Thousands rally in Dublin protest against student fees

Demonstrators warn of impact income contingent loans would have on young people

Students from across Ireland attended a protest in Dublin on Wednesday afternoon and heard calls from student leaders on the Government to increase investment in publically funded education.

The demonstration, called by the Union of Students in Ireland (USI), took place with the backing of dozens of community, educational and grass-roots based organisations.

Despite conservative estimates of an attendance of 5,000 prior to the event, well over twice that figure took part in a procession which wound down O’Connell Street towards Government Buildings where protesters were addressed by a number of speakers.

Student bodies from Galway, Limerick, Cork, Sligo, Carlow and all the main Dublin colleges were represented as they heard organisers warn of the dangers of implementing an income-contingent student loan system similar to that which currently operates in the UK.


Such a scheme was mooted as a possible solution to funding problems in Ireland's third-level sector in an expert report produced for the Government and overseen by former trade union secretary Peter Cassells earlier this year.

If approved, this option would see students asked to pay upwards of €20,000 back to the State once they reach a prescribed income threshold after graduation.

The protest was called in support of one of the three options outlined in last July’s report from the Expert Group on Future Funding for Higher Education, chaired by former union leader Peter Cassells.

The options set out in the Cassells report are: a higher education system funded by general taxation and no student contribution fee; an increase in State spending and the retention of the existing €3,000 student contribution charge; or an income-contingent loan scheme.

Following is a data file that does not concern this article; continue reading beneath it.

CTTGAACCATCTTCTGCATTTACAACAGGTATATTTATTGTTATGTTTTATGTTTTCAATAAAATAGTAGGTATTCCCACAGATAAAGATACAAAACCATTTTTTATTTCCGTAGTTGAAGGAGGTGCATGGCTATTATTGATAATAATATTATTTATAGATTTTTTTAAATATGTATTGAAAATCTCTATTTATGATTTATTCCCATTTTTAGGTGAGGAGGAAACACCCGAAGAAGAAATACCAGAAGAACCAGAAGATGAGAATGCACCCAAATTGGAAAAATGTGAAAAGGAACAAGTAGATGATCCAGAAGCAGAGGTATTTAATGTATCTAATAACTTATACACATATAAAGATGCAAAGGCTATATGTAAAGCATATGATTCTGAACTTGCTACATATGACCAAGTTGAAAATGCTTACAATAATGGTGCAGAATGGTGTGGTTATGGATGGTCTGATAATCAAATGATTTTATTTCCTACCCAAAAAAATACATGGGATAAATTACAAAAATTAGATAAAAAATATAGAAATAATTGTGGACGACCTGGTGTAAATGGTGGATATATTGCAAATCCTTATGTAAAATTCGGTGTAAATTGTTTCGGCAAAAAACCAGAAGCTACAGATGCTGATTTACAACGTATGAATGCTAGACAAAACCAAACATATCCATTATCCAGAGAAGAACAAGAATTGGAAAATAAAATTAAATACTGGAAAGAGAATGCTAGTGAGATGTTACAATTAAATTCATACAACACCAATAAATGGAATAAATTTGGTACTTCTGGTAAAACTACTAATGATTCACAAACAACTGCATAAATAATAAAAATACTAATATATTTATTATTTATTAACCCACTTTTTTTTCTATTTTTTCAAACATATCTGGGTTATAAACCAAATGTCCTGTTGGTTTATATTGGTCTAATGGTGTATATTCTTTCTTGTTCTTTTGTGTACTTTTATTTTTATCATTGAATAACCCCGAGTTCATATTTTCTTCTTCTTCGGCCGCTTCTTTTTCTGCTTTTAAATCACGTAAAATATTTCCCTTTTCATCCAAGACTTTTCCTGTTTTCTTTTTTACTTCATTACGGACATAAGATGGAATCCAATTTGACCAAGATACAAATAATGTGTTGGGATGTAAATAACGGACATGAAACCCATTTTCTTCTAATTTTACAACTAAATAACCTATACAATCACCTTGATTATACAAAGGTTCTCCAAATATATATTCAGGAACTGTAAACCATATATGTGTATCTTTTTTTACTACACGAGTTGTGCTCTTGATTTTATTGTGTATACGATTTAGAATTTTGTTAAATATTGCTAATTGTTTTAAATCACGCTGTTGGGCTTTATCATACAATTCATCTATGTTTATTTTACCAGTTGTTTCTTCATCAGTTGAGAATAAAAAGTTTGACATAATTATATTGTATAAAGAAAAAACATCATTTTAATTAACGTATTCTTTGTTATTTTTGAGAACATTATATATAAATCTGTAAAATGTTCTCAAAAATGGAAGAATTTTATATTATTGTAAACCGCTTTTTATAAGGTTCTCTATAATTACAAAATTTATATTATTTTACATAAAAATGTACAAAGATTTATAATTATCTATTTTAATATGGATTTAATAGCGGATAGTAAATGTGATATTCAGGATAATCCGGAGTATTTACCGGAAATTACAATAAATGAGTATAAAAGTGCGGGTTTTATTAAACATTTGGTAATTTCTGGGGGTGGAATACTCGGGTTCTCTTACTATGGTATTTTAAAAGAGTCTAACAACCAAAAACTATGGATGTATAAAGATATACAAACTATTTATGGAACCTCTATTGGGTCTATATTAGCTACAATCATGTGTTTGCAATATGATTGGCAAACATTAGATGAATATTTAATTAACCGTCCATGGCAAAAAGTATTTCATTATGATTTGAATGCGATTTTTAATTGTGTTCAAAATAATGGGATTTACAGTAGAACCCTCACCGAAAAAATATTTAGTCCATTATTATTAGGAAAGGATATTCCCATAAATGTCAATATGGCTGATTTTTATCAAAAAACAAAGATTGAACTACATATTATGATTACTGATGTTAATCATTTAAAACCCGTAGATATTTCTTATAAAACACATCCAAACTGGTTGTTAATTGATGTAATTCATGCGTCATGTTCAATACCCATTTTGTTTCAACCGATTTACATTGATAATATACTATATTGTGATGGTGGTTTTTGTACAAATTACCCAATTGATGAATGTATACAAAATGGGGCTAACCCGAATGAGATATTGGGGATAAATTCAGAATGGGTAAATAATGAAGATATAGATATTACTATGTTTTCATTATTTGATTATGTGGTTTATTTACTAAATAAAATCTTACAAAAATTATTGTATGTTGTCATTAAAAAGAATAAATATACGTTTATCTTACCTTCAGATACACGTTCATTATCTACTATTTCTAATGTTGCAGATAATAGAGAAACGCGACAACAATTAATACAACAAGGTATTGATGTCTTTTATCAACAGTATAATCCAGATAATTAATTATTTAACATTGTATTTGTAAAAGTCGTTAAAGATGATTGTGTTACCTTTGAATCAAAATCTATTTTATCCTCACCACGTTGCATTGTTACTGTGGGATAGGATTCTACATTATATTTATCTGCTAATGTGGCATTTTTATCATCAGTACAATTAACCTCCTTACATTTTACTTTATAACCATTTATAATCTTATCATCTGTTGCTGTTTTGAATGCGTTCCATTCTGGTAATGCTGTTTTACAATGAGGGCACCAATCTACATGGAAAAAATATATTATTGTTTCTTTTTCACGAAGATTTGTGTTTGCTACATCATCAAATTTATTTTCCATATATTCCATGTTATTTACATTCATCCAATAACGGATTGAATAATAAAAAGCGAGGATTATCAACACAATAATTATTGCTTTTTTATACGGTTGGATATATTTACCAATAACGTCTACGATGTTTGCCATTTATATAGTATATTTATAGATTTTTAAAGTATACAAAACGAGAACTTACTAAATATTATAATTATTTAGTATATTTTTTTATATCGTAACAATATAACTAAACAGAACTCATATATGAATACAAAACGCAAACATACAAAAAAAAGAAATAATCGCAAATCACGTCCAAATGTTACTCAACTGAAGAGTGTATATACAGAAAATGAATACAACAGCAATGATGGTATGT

The USI supports the introduction of a model where the higher education system is funded by general taxation and has warned that an income-contingent loan system would create a two-tiered system of higher education, separating those who can afford education and those who cannot afford to pay for it.

Addressing demonstrators in Merrion Square, USI president Annie Hoey said access to free education is a fundamental right and accused the Government of "toying" with young people's opportunities.

“Today we are parents, we are students, we are teachers, and we are coming together because we believe that education should be publicly funded,” she said.

“We can’t have a Government that stands up in the Dáil and proudly declares to the world that multinationals come here for our educated workforce and then have the God-damn audacity not to invest in that educated workforce.

“Imagine you were told to pay back any other public service over 30 years- pay your hospital bills over 30 years. How dare they,” added Ms Hoey, who estimated the crowd to be 15,000 strong.

Those in attendance also heard from mature student and mother-of-two Carly Bailey, who recently returned to education after losing her family home in the economic crash.

In a plea to the Government, she said: “Don’t create another policy that is detrimental to our young people. Don’t inflict debt on young people before they’ve even started. Don’t force even more of our young people to have to leave, and leave our communities dying.”

She spoke as students held aloft banners reading ‘Our future isn’t set, please don’t make it full of debt’ and ‘I can’t afford cheese, let alone fees’, and chanted of ‘No ifs, no buts, no education cuts’.

Those supporting the national demonstration included The National Parents Council PostPrimary, the National Youth Council of Ireland, ReachOut, the Irish Nurses and Midwives Organisation, ICTU Youth and Youth Work Ireland.

UCDStudents Union which is not a USI-affiliated union was also represented in the march as were students from third-level educational institutions from across the island.